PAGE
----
Wednesday, June 11, 2014

"In Evil Hour" by Gabriel Garcia Marquez

I can't say I have read everything Gabriel Garcia Marquez wrote, but "In Evil Hour" (La Mala Hora) doesn't seem to be his best work. First published in 1962 (in a bowdlerized version that Marquez disowned), it is now considered a forerunner to "One Hundred Years of Solitude", his masterpiece.

In a Colombian town, lampoons appear on walls and doors, targeting its residents. Everyone is worried that they may become the subject of the malicious rumours. And a murder later, things get really serious.

As usual the novel is populated with some great characters, but my problem with "In Evil Hour" is I didn't care enough for them. Some of the minor ones seemed to just drop off the pages, never to be seen or heard again. And the mystery of the lampoons is never solved.

"It's the whole town and it's nobody," says a fortune-teller from a travelling circus and that enigmatic reply is supposed to satisfy the reader.

Marquez fans would never forgive me but this novel seemed more like a collection of good character sketches of people going about their daily lives. (Some weird ones there, btw)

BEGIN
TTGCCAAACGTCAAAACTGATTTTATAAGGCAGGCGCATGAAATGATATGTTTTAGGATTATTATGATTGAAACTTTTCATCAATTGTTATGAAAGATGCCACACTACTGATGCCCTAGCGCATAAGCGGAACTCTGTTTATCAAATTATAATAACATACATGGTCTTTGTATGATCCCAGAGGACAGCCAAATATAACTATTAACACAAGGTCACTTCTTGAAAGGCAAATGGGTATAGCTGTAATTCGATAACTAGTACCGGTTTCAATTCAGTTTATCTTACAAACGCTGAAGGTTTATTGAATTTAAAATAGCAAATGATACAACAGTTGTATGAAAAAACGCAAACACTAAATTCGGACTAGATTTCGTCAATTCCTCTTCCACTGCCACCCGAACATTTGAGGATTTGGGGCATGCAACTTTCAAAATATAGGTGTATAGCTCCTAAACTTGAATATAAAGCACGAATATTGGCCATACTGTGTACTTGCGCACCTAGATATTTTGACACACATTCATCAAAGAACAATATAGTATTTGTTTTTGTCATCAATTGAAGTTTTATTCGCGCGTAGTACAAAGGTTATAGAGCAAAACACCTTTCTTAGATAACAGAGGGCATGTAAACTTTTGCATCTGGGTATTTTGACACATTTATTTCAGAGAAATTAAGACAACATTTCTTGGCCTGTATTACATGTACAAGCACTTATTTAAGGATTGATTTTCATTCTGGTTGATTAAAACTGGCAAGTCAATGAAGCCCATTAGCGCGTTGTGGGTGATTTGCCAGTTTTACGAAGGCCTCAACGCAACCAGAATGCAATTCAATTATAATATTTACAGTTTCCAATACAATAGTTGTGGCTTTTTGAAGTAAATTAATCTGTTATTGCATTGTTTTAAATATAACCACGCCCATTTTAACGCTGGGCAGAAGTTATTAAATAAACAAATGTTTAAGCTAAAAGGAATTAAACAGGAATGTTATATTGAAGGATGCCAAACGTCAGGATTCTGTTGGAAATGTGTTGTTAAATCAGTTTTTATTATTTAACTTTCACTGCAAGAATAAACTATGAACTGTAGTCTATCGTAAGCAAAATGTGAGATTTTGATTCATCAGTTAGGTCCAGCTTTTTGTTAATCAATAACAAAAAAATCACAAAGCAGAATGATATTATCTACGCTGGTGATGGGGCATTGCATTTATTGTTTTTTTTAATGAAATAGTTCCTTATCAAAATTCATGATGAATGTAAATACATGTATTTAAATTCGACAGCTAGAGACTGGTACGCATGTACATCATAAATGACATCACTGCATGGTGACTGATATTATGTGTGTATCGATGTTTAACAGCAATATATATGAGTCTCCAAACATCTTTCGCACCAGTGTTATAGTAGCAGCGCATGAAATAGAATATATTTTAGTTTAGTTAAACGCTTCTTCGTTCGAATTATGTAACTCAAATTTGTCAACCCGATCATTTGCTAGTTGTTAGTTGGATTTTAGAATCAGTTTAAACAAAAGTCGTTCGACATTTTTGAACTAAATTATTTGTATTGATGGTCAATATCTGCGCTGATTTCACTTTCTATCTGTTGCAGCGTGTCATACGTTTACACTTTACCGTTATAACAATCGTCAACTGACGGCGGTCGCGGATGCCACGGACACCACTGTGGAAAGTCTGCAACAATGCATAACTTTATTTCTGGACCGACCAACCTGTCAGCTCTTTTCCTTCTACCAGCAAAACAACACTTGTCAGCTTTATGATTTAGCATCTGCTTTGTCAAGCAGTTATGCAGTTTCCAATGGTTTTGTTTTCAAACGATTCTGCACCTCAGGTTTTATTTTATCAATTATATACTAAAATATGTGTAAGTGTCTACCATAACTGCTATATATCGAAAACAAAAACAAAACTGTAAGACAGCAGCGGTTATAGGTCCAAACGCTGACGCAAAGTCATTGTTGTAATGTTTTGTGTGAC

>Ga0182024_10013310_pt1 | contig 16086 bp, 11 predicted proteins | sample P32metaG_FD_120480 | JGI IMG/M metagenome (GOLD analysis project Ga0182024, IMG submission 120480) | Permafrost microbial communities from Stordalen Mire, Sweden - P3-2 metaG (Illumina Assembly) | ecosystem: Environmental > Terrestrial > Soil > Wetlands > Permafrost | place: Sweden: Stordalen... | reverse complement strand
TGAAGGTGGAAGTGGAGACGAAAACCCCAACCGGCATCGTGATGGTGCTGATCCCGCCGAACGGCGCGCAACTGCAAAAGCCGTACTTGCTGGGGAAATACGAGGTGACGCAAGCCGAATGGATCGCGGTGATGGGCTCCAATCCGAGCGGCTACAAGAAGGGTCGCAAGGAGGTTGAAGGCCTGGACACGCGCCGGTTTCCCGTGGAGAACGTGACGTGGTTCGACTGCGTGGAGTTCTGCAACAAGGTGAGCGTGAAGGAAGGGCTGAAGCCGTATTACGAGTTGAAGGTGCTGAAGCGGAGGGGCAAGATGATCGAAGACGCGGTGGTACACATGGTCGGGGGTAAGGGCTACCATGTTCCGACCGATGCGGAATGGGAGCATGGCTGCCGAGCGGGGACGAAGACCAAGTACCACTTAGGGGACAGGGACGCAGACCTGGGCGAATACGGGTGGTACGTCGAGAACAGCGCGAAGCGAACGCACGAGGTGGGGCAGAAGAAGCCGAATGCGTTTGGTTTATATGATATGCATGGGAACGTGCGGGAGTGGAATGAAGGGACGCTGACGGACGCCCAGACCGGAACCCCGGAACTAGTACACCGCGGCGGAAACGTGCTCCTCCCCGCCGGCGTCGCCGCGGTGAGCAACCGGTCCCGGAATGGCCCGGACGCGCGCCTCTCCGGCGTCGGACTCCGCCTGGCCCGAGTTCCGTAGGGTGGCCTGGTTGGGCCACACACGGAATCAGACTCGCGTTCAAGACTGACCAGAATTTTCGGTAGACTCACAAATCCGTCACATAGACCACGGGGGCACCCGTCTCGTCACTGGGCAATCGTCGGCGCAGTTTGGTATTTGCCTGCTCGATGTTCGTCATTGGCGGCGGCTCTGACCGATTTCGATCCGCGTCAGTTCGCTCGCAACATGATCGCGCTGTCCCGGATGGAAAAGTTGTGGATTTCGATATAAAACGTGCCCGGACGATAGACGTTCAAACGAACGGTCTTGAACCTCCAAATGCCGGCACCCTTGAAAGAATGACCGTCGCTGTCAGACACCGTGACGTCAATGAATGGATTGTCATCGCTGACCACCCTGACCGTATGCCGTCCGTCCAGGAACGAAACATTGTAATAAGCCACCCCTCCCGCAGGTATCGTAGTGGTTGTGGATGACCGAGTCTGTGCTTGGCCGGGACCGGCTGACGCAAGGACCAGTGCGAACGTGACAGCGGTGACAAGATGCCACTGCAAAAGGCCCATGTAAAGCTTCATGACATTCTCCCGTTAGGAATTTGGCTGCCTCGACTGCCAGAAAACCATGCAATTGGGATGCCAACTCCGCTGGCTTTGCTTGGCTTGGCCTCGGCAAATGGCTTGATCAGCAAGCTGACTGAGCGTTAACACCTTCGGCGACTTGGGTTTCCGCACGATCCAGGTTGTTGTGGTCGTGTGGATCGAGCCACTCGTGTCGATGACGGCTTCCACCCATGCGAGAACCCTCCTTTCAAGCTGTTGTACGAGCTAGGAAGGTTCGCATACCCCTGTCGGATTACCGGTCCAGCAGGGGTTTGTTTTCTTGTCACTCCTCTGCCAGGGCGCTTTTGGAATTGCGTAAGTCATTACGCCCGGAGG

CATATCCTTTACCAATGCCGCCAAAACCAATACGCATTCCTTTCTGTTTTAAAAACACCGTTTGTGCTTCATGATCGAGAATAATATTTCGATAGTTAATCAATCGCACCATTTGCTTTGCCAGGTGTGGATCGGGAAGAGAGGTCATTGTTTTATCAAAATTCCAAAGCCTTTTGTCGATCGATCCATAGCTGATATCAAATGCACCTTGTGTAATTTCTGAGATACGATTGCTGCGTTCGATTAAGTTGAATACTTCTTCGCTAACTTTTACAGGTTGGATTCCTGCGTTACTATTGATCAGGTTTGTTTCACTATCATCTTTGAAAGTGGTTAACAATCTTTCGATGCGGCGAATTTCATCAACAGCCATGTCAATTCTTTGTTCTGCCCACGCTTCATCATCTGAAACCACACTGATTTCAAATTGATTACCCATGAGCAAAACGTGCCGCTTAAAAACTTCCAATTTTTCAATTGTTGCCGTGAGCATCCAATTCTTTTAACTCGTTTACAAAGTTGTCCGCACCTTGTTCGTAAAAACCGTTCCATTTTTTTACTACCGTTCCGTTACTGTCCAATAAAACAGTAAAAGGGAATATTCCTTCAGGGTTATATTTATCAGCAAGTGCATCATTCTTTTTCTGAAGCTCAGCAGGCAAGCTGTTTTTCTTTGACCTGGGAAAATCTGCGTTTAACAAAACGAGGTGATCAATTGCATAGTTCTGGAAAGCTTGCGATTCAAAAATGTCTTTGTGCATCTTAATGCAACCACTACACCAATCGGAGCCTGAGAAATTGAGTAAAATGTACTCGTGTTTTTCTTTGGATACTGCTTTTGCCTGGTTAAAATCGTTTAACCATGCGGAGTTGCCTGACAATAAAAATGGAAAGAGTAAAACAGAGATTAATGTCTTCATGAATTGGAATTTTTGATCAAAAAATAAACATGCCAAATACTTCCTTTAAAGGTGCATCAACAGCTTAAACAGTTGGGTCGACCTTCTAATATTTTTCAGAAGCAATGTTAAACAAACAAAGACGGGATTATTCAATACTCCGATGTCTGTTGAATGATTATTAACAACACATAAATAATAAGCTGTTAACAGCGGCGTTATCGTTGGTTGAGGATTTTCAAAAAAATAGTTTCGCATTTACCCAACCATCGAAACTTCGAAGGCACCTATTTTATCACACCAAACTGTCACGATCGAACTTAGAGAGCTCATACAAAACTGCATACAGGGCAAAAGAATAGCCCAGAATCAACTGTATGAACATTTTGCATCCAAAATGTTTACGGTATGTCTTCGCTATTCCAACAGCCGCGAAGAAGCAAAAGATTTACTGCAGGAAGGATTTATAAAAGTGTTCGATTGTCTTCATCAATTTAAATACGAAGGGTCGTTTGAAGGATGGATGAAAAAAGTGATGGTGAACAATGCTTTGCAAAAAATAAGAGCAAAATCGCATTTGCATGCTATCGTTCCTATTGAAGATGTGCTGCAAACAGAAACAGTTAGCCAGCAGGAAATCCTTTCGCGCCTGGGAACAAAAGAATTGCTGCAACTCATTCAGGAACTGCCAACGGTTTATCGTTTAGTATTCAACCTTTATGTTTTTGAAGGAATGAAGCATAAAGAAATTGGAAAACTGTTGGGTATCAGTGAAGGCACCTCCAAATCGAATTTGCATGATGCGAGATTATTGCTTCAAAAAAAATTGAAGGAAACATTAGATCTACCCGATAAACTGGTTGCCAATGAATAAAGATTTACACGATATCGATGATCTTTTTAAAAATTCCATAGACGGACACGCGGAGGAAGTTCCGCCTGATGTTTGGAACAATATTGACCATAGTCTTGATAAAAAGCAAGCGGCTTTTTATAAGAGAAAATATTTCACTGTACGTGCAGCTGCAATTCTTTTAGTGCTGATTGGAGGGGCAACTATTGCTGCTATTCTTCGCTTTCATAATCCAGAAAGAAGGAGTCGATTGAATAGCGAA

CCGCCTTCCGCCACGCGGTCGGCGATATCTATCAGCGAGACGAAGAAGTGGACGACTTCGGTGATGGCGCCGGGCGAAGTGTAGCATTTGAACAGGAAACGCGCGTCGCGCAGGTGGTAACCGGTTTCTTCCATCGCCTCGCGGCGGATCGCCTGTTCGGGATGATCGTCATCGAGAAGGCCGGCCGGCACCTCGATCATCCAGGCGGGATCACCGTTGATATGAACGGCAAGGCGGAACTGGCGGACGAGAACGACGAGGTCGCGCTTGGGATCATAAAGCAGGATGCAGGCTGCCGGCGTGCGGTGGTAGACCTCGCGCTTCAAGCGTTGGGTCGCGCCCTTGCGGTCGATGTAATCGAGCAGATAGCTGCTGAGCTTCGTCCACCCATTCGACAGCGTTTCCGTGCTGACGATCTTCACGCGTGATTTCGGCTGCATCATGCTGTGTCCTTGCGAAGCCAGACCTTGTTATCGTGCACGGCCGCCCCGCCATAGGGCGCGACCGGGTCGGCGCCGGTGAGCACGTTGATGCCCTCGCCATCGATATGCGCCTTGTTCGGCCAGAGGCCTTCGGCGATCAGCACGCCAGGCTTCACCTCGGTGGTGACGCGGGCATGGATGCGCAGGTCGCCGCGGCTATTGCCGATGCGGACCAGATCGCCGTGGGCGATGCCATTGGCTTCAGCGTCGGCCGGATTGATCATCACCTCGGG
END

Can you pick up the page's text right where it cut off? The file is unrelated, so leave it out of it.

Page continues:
Maybe I am supposed to see the larger picture. Perhaps I should wait till my Spanish is good enough to read the original. Or maybe I should stick to his later, and more famous, works.

Wednesday, June 04, 2014

"India After Gandhi" by Ramachandra Guha

The good thing about reading Ramachandra Guha's "India After Gandhi" (2007) is that it's not a dull history book. It is history, but with a pacy narrative that would rival the craft of Dan Brown.

Most of us know - or think we know - a lot about India’s history in the 20th century. Independence, Jawaharlal Nehru, Lal Bahadur Shastri, Indira Gandhi, Emergency and the Kashmir issue. What Guha does admirably well in his narrative is move away from the sanitised schoolbook version of Congress party rule in the first few decades of independence.

And he also brings to life several names that have been forgotten over the years - take for example V.K.Menon, who helped Vallabhbhai Patel convince 554 princely states to join the Indian republic. Or Sukumar Sen, under whose able leadership the country’s first general election was held, defying predictions of anarchy.

What I didn't like about the last third of Guha's tome is how it glosses over the 1990s. I wish there had been more of the anecdotes that enrich the book's first half. But perhaps there is just enough material missing for a detailed sequel called "India After Rajiv".

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